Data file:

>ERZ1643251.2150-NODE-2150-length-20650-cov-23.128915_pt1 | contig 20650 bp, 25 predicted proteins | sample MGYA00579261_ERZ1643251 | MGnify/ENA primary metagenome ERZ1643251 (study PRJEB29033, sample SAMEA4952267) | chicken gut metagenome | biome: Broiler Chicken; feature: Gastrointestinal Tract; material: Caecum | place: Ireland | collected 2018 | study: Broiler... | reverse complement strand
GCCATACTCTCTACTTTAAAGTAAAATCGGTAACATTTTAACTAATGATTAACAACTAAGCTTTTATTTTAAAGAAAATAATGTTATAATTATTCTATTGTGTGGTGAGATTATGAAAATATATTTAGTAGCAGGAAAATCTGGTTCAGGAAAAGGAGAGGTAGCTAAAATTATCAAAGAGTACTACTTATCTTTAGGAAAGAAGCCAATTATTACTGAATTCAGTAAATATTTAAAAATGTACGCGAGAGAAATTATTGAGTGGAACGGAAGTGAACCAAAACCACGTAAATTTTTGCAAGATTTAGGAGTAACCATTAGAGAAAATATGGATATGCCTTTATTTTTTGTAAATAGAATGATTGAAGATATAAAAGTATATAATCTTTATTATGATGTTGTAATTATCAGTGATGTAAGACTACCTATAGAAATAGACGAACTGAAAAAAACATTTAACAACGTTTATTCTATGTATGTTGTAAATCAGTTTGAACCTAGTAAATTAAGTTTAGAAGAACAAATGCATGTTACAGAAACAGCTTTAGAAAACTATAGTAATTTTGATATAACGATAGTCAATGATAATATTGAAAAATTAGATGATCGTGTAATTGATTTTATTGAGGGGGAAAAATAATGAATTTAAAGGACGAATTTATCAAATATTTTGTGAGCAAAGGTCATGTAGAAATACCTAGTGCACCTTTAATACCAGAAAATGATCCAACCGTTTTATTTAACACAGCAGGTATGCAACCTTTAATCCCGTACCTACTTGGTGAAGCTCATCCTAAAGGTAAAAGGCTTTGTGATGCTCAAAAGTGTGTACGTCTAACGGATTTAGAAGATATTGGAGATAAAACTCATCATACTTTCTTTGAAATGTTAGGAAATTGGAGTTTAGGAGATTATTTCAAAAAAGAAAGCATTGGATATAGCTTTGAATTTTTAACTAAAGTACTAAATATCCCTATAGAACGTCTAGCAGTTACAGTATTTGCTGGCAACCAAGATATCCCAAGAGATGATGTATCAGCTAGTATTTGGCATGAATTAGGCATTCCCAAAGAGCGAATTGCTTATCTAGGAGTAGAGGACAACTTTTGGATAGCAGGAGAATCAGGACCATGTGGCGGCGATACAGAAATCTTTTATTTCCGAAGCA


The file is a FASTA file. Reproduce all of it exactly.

>ERZ1643251.2150-NODE-2150-length-20650-cov-23.128915_pt1 | contig 20650 bp, 25 predicted proteins | sample MGYA00579261_ERZ1643251 | MGnify/ENA primary metagenome ERZ1643251 (study PRJEB29033, sample SAMEA4952267) | chicken gut metagenome | biome: Broiler Chicken; feature: Gastrointestinal Tract; material: Caecum | place: Ireland | collected 2018 | study: Broiler... | reverse complement strand
GCCATACTCTCTACTTTAAAGTAAAATCGGTAACATTTTAACTAATGATTAACAACTAAGCTTTTATTTTAAAGAAAATAATGTTATAATTATTCTATTGTGTGGTGAGATTATGAAAATATATTTAGTAGCAGGAAAATCTGGTTCAGGAAAAGGAGAGGTAGCTAAAATTATCAAAGAGTACTACTTATCTTTAGGAAAGAAGCCAATTATTACTGAATTCAGTAAATATTTAAAAATGTACGCGAGAGAAATTATTGAGTGGAACGGAAGTGAACCAAAACCACGTAAATTTTTGCAAGATTTAGGAGTAACCATTAGAGAAAATATGGATATGCCTTTATTTTTTGTAAATAGAATGATTGAAGATATAAAAGTATATAATCTTTATTATGATGTTGTAATTATCAGTGATGTAAGACTACCTATAGAAATAGACGAACTGAAAAAAACATTTAACAACGTTTATTCTATGTATGTTGTAAATCAGTTTGAACCTAGTAAATTAAGTTTAGAAGAACAAATGCATGTTACAGAAACAGCTTTAGAAAACTATAGTAATTTTGATATAACGATAGTCAATGATAATATTGAAAAATTAGATGATCGTGTAATTGATTTTATTGAGGGGGAAAAATAATGAATTTAAAGGACGAATTTATCAAATATTTTGTGAGCAAAGGTCATGTAGAAATACCTAGTGCACCTTTAATACCAGAAAATGATCCAACCGTTTTATTTAACACAGCAGGTATGCAACCTTTAATCCCGTACCTACTTGGTGAAGCTCATCCTAAAGGTAAAAGGCTTTGTGATGCTCAAAAGTGTGTACGTCTAACGGATTTAGAAGATATTGGAGATAAAACTCATCATACTTTCTTTGAAATGTTAGGAAATTGGAGTTTAGGAGATTATTTCAAAAAAGAAAGCATTGGATATAGCTTTGAATTTTTAACTAAAGTACTAAATATCCCTATAGAACGTCTAGCAGTTACAGTATTTGCTGGCAACCAAGATATCCCAAGAGATGATGTATCAGCTAGTATTTGGCATGAATTAGGCATTCCCAAAGAGCGAATTGCTTATCTAGGAGTAGAGGACAACTTTTGGATAGCAGGAGAATCAGGACCATGTGGCGGCGATACAGAAATCTTTTATTTCCGAAGCA